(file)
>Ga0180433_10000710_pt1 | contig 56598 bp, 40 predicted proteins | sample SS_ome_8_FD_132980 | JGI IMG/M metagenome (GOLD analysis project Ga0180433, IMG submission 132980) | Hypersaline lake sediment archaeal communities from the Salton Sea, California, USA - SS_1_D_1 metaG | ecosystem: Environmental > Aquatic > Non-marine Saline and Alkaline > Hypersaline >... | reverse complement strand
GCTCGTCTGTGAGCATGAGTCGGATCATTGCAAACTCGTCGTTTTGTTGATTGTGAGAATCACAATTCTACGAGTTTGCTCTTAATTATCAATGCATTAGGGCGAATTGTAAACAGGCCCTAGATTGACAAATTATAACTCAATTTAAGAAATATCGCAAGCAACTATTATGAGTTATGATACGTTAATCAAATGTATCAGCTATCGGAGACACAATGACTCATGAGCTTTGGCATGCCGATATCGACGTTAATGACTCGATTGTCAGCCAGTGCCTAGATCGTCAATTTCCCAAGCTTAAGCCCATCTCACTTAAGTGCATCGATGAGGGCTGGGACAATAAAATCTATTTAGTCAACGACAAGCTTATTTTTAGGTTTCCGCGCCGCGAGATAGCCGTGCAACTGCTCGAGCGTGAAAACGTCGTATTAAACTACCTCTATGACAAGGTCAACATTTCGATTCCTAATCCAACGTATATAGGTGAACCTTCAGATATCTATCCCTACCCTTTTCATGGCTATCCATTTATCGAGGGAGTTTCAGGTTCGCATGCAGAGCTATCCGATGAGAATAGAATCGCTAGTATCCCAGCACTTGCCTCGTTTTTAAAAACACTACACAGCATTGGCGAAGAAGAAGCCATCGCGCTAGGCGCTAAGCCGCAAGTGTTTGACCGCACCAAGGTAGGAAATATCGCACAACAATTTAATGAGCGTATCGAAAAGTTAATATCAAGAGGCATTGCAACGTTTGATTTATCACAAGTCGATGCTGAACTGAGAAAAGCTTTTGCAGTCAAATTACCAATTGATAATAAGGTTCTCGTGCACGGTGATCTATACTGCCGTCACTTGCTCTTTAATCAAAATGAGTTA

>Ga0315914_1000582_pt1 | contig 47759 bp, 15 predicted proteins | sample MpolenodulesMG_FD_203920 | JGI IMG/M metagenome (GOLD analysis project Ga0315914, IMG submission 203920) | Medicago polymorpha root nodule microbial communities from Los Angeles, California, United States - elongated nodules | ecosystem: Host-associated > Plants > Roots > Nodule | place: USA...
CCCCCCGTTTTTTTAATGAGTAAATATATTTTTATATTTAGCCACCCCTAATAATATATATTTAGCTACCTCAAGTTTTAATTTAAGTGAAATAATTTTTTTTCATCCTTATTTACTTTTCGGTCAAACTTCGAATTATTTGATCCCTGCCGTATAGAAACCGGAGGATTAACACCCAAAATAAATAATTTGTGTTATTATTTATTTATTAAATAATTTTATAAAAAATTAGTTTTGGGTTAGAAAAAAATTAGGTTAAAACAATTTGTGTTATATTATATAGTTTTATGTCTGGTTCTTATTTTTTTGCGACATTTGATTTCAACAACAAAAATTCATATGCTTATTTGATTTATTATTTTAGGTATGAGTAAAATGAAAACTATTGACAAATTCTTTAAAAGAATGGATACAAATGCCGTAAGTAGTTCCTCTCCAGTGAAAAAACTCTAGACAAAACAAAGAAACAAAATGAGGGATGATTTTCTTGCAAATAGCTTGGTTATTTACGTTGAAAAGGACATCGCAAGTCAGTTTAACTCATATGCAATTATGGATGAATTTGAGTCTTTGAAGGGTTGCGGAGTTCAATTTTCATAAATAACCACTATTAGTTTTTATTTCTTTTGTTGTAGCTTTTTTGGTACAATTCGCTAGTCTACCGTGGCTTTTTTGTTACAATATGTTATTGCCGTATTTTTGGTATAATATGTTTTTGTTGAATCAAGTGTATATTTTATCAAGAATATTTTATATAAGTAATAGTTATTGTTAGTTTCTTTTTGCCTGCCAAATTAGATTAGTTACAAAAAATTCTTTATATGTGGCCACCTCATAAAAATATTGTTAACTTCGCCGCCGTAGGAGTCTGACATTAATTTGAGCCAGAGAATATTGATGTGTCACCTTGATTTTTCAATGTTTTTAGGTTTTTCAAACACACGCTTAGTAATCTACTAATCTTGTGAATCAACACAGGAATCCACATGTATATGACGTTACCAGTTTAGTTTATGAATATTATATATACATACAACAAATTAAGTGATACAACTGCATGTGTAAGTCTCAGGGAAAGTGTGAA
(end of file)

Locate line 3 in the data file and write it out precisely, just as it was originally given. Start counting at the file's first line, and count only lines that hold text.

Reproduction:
>Ga0315914_1000582_pt1 | contig 47759 bp, 15 predicted proteins | sample MpolenodulesMG_FD_203920 | JGI IMG/M metagenome (GOLD analysis project Ga0315914, IMG submission 203920) | Medicago polymorpha root nodule microbial communities from Los Angeles, California, United States - elongated nodules | ecosystem: Host-associated > Plants > Roots > Nodule | place: USA...